This article was first published on Dec. 23, 2015.
(CNSNews.com) – George Washington, the first president of the United States and a Founding Father of our nation, was a devout Christian baptized shortly after his birth by his parents, who were members of the Church of England.
The book, “George Washington the Christian,” by William J. Johnson highlights Washington’s religious foundation, his prayers, his religious habits, and his actions taken as a Christian soldier.
One of the stories that Johnson recounts of a 13-year-old Washington includes some verses that he copied on Christmas Day.
“Assist me, Muse divine, to sing the Morn, on Which the Saviour of Mankind was born,” Washington said.
“Some think that he composed poems himself, but it is more likely that he copied them from an unknown source,” Johnson explains. “It shows the manner of Christian training he had received at home. He had absorbed ‘the spirit of the Day and the facts of the faith, as well as the rule and model of Christian life.’”
“George Washington descended from a long line of excellent churchmen,” states Johnson. “If Washington’s military character was developed out of materials which came to him by inheritance from both sides of his family, so too was his religious character. That love of the church which we have seen as a distinguishing mark in his family became a strong inheritance which his own will and intelligence did not set aside.”
Washington took those values and beliefs with him in the army and encouraged others to do the same.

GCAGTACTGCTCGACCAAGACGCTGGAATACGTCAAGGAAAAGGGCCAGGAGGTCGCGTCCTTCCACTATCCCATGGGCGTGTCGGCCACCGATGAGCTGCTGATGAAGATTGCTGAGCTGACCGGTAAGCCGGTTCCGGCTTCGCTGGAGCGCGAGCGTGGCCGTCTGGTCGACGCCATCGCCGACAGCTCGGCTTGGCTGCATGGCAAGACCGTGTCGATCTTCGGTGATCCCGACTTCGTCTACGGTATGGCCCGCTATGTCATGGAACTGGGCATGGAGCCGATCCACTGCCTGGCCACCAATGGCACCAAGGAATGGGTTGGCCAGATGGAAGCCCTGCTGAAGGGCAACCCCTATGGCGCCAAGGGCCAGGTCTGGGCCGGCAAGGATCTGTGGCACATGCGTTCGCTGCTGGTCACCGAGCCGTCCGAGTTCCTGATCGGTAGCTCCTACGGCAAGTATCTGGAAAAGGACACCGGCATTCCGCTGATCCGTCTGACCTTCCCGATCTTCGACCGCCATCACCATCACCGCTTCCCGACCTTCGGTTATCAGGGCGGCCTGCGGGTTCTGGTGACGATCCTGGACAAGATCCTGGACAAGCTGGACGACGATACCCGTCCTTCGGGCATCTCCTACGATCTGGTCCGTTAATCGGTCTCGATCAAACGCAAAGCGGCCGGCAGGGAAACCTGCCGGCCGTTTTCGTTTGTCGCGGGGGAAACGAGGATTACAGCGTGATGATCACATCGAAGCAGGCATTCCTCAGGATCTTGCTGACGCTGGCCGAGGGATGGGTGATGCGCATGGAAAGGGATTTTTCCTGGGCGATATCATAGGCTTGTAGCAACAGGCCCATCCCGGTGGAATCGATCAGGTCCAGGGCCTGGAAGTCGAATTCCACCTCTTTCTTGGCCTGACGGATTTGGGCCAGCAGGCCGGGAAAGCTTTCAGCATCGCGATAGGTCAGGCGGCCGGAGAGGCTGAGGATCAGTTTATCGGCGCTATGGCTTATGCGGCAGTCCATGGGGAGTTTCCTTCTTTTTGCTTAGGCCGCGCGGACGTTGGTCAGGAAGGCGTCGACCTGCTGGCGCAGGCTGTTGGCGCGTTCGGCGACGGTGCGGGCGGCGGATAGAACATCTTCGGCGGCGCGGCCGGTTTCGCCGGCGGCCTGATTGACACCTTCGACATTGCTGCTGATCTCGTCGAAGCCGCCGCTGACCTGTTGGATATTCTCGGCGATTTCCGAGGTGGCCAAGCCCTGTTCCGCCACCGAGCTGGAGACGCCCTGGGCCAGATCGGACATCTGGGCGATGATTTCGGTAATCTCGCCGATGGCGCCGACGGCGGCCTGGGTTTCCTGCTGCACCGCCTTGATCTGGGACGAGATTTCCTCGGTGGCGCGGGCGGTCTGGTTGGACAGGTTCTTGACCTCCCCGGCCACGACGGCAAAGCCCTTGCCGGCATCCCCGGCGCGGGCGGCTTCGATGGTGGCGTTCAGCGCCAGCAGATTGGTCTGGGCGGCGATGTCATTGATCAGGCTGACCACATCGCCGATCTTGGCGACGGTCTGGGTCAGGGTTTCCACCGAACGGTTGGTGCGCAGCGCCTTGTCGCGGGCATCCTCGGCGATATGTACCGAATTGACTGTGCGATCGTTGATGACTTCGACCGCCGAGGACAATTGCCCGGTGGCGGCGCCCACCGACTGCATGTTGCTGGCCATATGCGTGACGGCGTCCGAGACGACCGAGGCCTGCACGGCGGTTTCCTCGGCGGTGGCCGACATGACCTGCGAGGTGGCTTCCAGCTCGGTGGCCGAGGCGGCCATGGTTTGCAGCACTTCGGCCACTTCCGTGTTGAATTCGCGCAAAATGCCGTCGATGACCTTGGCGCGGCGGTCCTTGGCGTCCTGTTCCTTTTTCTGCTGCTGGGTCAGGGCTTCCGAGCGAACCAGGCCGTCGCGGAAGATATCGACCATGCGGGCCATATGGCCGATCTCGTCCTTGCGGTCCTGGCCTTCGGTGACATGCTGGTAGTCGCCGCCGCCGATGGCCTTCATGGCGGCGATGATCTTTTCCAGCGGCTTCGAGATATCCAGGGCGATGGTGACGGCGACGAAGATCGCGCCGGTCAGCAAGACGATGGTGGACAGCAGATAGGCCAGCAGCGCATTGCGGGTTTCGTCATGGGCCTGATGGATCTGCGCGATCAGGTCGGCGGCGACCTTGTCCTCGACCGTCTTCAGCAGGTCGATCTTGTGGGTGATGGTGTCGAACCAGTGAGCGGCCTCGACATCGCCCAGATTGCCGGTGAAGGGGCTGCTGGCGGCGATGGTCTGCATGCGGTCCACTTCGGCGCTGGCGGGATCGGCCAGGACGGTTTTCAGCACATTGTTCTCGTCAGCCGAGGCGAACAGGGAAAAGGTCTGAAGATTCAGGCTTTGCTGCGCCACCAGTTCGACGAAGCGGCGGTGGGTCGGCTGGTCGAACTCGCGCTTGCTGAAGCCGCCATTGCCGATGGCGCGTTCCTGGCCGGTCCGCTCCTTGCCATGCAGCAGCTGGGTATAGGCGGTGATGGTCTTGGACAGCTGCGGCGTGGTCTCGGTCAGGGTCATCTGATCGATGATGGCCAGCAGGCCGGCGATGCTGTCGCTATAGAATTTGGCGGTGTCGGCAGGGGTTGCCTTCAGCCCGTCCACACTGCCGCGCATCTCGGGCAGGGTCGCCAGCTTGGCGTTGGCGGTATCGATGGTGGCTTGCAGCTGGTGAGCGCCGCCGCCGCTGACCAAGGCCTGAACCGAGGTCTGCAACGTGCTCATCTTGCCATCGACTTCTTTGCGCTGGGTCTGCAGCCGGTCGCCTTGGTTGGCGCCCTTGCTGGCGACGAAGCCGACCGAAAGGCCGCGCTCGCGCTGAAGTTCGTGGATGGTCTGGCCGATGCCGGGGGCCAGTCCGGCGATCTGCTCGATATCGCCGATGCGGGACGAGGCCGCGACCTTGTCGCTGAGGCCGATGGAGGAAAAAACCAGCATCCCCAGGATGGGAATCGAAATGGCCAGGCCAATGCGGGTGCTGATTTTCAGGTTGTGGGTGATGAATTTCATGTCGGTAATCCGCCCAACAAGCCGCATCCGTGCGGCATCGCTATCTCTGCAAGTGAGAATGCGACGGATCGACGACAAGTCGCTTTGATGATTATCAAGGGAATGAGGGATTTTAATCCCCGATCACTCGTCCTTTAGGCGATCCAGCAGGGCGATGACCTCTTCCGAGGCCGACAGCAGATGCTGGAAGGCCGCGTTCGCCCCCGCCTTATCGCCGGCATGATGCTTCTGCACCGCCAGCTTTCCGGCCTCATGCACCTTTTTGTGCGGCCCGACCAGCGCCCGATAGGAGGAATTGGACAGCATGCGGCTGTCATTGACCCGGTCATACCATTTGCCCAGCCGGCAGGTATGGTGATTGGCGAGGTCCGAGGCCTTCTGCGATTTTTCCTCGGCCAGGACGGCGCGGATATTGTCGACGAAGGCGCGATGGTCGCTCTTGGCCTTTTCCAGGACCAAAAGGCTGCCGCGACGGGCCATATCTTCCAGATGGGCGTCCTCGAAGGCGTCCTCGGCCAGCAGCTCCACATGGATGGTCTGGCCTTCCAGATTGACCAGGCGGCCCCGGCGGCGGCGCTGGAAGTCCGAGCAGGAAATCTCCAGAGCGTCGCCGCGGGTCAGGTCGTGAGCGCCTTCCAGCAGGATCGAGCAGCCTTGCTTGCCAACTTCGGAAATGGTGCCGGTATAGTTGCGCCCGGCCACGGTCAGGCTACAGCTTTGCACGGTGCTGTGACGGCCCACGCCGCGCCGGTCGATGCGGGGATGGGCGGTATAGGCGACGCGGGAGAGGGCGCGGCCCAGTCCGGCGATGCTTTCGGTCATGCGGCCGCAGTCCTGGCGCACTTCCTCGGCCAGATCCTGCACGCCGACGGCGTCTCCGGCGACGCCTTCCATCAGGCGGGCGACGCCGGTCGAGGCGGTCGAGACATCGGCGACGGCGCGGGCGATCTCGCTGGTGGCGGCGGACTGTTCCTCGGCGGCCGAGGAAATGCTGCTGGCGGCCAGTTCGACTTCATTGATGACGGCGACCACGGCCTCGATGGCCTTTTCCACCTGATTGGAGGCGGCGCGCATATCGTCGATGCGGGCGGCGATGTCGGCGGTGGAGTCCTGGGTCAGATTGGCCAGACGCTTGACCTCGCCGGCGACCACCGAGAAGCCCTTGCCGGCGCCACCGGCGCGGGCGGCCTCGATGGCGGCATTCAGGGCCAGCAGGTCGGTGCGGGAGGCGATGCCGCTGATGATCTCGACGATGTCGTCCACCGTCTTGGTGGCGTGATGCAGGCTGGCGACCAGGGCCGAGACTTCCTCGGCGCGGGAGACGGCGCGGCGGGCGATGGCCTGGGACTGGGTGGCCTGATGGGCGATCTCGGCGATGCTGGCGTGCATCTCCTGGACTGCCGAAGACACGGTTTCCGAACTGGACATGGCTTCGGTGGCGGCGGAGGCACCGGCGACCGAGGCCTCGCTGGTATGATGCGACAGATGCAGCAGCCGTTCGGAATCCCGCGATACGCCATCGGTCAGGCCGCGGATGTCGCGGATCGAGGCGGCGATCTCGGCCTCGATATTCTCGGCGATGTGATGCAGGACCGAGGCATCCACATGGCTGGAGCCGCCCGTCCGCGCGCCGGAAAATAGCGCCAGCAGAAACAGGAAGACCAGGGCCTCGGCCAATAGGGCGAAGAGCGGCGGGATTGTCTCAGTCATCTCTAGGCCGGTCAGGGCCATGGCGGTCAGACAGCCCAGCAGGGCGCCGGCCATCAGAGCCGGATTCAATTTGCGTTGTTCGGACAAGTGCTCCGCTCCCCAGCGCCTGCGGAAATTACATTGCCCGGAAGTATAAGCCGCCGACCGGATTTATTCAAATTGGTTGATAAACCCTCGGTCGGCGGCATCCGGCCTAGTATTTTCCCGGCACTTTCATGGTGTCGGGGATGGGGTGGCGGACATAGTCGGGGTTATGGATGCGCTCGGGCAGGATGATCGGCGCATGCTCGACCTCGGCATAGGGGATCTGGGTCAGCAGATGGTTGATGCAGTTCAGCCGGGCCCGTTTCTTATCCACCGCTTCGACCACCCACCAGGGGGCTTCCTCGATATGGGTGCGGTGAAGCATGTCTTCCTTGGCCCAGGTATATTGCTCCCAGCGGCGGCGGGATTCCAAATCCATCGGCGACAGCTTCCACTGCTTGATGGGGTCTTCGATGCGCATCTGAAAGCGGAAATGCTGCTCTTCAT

According to Johnson, when Washington was told that the British troops at Lexington had fired on and killed several Americans, Washington replied, “I grieve for the death of my countrymen; but rejoice that the British are still determined to keep God on our side.”
The day after Washington took command of the army on July 4, 1775, he issued an order saying, “The General most earnestly requires and expects due observance of those articles of war established for the government of the army, which forbid profane cursing, swearing, and drunkenness. And in like manner he requires and expects of all officers and soldiers, not engaged in actual duty, a punctual attendance on Divine service, to implore the blessing of Heaven upon the means used for our safety and defense.”
About a year later on July 9, 1776, Washington issued another order defining a “Christian soldier.”
It stated, “The honorable Continental Congress having been pleased to allow a chaplain to each regiment, with the pay of thirty-three dollars and one-third per month, the colonels or commanding officers of each regiment are directed to procure chaplains accordingly, persons of good characters and exemplary lives, and to see that all inferior officers and soldiers pay them a suitable respect.”
“The blessing and protection of Heaven are at all times necessary, but especially so in times of public distress and danger,” reads the order. “The General hopes and trusts, that every officer and man will endeavor so to live and act as becomes a Christian soldier, defending the dearest rights and liberties of his country.”